"These are issues mainly happening in remote areas, where it is difficult to even see police. Like Six Mile village, you have to walk two miles [3.2 kilometers] to come to [a] police post where you have no more than a few policemen," said Jalloh. "Each village is far away from the other, so when something happens it takes time for other villages to know what has happened, and that is what happened with Zainab."

    Regarding Zainab's case, two men have been arrested and are currently in prison, according to Inspector Henry Sesay with the Waterloo Police Department. The case is currently before the magistrate in Waterloo, which is the town closest to Six Mile village. Sesay could not comment further on whether or not police suspect it to be a ritual murder, but the matter is under investigation.

    You May Like

    In Britain, The Sun Still Doesn’t Shine

    Invoking Spitfires and Merlin, Leave voters insist country can be great again, following surprising 'Brexit' vote last week

    Double Wave of Suicide Bombings Puts Lebanon, Refugees on Edge

    Following suicide bombings in Christian town of Al-Qaa, on Lebanon's northeast border with Syria, fears of further bombings have risen

    US Senators Warned on Zika After Failing to Pass Funding

    Zika threats and challenges, as well as issues of contraception and vaccines, spelled out as lawmakers point fingers

    This forum has been closed.
    Comments
         
    There are no comments in this forum. Be first and add one

    By the Numbers

    Featured Videos

    Your JavaScript is turned off or you have an old version of Adobe's Flash Player. Get the latest Flash player.
    Slow Rebuilding Amid Boko Haram Destruction in Nigeria’s Northeasti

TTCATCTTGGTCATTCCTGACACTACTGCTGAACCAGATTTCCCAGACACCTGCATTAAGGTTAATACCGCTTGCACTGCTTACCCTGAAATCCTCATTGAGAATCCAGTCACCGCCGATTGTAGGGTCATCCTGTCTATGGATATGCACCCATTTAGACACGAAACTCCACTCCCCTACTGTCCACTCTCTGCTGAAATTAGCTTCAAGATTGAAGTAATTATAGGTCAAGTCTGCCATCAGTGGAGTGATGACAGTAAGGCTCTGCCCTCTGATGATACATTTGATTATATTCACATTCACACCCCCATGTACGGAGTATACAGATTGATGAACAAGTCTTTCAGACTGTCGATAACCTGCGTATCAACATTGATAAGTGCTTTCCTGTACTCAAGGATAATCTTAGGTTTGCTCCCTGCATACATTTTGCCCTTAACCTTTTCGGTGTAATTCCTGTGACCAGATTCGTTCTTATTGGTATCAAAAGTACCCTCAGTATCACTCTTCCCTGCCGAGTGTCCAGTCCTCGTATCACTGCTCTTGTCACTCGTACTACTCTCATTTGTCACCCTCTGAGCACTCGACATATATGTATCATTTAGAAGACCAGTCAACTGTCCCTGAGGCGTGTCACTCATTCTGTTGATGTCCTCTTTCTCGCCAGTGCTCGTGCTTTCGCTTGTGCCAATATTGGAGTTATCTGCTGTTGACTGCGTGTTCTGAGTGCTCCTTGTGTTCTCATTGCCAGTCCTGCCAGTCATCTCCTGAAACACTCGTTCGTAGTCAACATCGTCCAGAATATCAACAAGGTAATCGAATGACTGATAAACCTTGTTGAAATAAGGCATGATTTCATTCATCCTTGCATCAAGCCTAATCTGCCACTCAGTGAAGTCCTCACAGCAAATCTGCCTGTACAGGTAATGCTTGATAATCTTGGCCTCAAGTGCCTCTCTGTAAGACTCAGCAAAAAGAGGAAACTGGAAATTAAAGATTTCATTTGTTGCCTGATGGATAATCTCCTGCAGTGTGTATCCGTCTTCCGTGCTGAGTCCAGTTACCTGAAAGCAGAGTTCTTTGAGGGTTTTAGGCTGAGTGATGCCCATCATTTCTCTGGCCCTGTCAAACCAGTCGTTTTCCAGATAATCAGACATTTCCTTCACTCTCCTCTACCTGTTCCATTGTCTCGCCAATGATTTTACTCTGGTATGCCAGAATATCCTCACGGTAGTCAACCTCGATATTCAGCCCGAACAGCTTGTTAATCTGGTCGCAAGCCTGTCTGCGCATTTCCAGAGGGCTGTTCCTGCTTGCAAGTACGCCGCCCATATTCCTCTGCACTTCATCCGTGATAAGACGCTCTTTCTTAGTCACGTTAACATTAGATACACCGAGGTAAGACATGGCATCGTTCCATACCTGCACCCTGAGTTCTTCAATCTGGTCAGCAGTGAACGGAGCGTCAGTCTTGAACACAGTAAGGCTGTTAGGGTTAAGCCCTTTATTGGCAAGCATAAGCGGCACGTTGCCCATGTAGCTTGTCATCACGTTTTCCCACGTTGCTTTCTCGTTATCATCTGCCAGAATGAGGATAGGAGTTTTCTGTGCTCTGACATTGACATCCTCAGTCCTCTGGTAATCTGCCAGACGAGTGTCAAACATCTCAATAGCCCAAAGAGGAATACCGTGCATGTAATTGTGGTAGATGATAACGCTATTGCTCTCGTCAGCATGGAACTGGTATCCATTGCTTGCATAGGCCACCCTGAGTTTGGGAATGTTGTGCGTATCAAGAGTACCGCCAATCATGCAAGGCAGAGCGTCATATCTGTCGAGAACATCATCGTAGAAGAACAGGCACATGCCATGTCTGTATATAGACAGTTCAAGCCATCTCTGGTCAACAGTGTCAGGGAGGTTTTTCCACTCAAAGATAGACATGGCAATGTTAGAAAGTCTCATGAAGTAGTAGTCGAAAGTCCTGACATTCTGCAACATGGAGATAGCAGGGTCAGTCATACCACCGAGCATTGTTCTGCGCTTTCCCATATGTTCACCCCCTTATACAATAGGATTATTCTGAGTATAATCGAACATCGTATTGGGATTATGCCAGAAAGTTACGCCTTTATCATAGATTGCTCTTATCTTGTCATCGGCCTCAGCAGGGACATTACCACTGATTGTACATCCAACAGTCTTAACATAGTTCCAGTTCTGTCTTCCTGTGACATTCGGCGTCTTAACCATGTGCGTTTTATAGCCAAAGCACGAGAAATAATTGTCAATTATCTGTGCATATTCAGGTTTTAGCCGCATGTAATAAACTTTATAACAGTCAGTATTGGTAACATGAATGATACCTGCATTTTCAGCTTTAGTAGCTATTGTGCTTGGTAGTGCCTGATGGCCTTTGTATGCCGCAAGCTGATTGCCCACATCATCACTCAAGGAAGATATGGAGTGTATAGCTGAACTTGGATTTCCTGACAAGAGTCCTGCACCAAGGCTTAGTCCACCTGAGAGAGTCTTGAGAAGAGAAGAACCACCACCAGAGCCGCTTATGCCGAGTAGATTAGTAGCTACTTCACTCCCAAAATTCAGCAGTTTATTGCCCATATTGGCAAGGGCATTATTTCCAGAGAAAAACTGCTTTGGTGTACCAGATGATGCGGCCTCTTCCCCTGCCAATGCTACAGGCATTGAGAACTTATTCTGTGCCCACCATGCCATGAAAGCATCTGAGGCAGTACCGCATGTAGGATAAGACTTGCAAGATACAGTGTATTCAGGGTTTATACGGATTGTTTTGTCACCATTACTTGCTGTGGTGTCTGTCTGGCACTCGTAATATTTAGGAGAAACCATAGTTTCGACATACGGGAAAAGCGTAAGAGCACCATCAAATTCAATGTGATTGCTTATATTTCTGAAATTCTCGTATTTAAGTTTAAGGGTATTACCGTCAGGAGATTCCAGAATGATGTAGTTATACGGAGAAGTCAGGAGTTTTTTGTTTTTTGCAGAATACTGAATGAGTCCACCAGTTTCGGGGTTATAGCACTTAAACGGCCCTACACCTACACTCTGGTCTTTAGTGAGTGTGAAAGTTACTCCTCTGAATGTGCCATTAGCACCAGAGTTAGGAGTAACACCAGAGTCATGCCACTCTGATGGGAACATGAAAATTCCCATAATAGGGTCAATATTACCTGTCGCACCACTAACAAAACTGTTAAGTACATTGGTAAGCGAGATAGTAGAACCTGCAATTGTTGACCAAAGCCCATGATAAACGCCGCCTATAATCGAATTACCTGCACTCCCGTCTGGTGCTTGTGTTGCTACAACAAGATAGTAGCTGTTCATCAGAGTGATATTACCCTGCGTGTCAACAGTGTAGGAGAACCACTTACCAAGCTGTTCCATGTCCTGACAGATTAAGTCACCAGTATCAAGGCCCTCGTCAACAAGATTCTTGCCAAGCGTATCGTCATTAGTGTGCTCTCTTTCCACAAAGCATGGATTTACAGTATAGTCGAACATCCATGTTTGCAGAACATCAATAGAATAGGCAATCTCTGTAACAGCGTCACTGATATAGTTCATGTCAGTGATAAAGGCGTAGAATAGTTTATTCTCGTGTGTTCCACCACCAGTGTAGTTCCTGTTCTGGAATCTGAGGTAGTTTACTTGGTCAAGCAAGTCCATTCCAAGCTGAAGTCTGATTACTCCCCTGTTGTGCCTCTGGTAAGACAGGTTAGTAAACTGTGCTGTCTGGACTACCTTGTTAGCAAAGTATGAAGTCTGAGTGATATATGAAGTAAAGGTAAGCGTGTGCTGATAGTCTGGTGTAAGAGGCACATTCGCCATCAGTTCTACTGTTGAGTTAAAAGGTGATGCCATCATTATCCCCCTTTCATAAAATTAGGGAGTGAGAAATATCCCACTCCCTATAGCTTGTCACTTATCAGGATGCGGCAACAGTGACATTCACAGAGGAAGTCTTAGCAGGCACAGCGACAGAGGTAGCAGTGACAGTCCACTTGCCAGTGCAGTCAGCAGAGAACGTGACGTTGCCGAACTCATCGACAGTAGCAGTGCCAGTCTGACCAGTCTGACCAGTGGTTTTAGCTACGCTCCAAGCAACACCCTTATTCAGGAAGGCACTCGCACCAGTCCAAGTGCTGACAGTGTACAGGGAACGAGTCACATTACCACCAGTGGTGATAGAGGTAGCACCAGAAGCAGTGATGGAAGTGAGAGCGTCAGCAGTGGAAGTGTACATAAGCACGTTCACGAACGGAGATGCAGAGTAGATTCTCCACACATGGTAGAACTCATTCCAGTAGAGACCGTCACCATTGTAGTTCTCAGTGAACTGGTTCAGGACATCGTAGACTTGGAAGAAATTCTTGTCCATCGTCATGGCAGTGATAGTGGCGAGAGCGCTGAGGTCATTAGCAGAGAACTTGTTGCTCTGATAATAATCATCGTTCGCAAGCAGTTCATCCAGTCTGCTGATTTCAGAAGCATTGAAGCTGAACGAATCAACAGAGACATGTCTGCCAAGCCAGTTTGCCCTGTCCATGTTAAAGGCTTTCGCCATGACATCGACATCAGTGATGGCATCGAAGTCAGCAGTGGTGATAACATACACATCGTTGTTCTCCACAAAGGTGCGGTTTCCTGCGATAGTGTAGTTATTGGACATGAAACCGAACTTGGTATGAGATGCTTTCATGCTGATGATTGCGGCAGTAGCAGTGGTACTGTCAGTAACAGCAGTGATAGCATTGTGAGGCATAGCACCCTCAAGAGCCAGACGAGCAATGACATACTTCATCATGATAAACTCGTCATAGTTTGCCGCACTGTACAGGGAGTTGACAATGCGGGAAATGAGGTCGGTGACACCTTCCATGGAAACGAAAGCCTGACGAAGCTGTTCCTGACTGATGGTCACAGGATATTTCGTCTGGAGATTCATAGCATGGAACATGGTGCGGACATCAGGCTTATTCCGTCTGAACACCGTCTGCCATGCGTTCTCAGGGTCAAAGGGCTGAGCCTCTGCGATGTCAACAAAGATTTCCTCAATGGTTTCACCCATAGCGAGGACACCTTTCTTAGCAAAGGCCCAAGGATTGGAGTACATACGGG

X
    June 29, 2016 6:15 PM
    Military operations have chased Boko Haram out of towns and cities in Nigeria’s northeast since early last year. But it is only recently that people have begun returning to their homes in Adamawa state, near the border with Cameroon, to try to rebuild their lives. For VOA, Chris Stein traveled to the area and has this report.
    Video

    Video Slow Rebuilding Amid Boko Haram Destruction in Nigeria’s Northeast

    Military operations have chased Boko Haram out of towns and cities in Nigeria’s northeast since early last year. But it is only recently that people have begun returning to their homes in Adamawa state, near the border with Cameroon, to try to rebuild their lives. For VOA, Chris Stein traveled to the area and has this report.
    Video

    Video Clinton Leads Trump, But Many Voters Don't Like Either

    In the U.S. presidential race, most recent polls show Democrat Hillary Clinton with a steady lead over Republican Donald Trump as both presumptive party nominees prepare for their party conventions next month. Trump’s disapproval ratings have risen in some recent surveys, but Clinton also suffers from high negative ratings, suggesting both candidates have a lot of work to do to improve their images before the November election. VOA National correspondent Jim Malone has more from Washington.
    Video

    Video New US Ambassador to Somalia Faces Heavy Challenges

    The new U.S. envoy to Somalia, who was sworn into office Monday, will be the first American ambassador to that nation in 25 years. He will take up his post as Somalia faces a number of crucial issues, including insecurity, an upcoming election, and the potential closure of the Dadaab refugee camp in Kenya. VOA’s Jill Craig asked Somalis living in Kenya’s capital city Nairobi how they feel about the U.S. finally installing a new ambassador.
    Video

    Video At National Zoo, Captivating Animal Sculptures Illustrate Tragedy of Ocean Pollution